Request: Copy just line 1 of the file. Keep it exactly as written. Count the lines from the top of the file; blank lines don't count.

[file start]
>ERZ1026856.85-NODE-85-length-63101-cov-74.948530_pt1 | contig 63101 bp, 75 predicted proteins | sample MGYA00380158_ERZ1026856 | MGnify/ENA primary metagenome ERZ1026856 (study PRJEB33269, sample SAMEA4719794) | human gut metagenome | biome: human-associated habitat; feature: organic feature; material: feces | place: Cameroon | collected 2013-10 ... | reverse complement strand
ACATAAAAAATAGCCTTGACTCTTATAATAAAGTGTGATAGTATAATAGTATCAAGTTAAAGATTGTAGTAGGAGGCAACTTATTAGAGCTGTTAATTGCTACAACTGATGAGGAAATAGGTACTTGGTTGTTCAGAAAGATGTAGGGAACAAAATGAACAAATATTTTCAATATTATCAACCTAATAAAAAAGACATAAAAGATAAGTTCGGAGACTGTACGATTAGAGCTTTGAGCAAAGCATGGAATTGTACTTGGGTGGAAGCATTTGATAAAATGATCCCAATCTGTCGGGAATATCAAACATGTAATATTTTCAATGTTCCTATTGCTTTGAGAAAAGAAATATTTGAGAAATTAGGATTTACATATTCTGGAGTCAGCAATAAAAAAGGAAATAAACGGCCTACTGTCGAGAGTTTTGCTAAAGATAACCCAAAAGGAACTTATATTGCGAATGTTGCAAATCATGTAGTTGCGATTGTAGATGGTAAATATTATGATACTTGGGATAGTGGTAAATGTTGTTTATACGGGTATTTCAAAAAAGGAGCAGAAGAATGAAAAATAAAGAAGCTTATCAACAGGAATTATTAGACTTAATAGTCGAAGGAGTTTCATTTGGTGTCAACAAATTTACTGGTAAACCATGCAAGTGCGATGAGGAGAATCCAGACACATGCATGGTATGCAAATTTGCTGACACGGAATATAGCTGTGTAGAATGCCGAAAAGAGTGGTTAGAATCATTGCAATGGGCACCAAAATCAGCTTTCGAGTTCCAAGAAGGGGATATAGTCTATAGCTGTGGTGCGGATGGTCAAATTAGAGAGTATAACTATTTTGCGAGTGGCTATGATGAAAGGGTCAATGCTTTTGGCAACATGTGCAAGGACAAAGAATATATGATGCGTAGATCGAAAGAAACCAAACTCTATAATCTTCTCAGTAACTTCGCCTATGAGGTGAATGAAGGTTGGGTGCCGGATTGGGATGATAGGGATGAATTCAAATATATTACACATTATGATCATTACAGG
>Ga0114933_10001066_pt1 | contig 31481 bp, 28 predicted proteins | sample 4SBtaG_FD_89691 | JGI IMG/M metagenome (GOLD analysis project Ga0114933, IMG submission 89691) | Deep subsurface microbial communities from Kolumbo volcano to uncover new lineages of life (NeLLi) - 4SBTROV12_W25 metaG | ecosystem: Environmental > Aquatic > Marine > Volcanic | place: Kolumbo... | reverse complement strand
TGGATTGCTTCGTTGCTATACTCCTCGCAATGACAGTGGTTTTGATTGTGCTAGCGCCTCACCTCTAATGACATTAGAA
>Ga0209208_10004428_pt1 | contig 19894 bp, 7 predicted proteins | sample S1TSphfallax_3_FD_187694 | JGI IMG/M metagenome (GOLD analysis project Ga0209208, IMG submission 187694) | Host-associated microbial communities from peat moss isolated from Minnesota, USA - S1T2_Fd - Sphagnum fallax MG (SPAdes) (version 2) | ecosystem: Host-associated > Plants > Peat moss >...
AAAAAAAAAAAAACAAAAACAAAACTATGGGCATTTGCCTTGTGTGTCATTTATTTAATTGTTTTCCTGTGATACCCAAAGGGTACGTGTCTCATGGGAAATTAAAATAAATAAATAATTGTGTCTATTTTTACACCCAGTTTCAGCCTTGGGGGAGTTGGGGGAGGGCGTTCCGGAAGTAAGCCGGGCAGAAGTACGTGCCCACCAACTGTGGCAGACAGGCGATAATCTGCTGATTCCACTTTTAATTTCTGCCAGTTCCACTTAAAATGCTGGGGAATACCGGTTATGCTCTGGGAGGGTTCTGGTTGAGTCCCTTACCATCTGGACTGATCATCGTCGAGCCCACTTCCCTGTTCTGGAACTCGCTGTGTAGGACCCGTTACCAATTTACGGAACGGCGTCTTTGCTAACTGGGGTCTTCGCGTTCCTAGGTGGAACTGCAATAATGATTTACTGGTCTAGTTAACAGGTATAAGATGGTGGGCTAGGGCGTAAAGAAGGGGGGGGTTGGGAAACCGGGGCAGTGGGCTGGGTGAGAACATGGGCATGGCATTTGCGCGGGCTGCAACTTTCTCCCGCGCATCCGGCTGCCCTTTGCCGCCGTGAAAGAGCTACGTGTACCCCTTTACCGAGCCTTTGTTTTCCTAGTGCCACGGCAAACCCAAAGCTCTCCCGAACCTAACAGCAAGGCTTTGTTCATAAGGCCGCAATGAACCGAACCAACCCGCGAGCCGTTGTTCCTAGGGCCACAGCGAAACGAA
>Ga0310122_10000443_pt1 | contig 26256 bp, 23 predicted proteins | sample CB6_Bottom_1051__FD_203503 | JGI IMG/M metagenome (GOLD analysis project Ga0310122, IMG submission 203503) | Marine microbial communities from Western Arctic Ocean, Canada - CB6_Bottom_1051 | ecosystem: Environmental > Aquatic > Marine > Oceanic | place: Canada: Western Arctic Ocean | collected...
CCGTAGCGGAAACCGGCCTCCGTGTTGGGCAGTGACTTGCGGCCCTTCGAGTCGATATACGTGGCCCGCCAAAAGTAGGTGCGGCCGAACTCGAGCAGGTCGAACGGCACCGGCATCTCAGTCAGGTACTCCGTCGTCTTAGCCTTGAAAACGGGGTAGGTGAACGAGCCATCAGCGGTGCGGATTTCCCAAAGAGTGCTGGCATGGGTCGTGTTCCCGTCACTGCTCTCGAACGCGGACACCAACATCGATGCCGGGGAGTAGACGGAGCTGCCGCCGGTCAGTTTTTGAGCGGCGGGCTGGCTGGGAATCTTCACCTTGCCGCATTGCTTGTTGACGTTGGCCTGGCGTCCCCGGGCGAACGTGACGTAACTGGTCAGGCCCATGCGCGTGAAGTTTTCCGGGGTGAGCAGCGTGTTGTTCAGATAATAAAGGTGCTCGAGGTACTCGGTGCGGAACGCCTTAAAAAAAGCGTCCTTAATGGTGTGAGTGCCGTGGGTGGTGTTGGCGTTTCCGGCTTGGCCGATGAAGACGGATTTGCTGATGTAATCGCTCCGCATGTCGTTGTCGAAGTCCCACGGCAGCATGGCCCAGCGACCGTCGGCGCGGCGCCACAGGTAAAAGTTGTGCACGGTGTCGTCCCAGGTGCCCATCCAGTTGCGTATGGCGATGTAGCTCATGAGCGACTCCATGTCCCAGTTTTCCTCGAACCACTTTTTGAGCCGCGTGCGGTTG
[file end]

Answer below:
>ERZ1026856.85-NODE-85-length-63101-cov-74.948530_pt1 | contig 63101 bp, 75 predicted proteins | sample MGYA00380158_ERZ1026856 | MGnify/ENA primary metagenome ERZ1026856 (study PRJEB33269, sample SAMEA4719794) | human gut metagenome | biome: human-associated habitat; feature: organic feature; material: feces | place: Cameroon | collected 2013-10 ... | reverse complement strand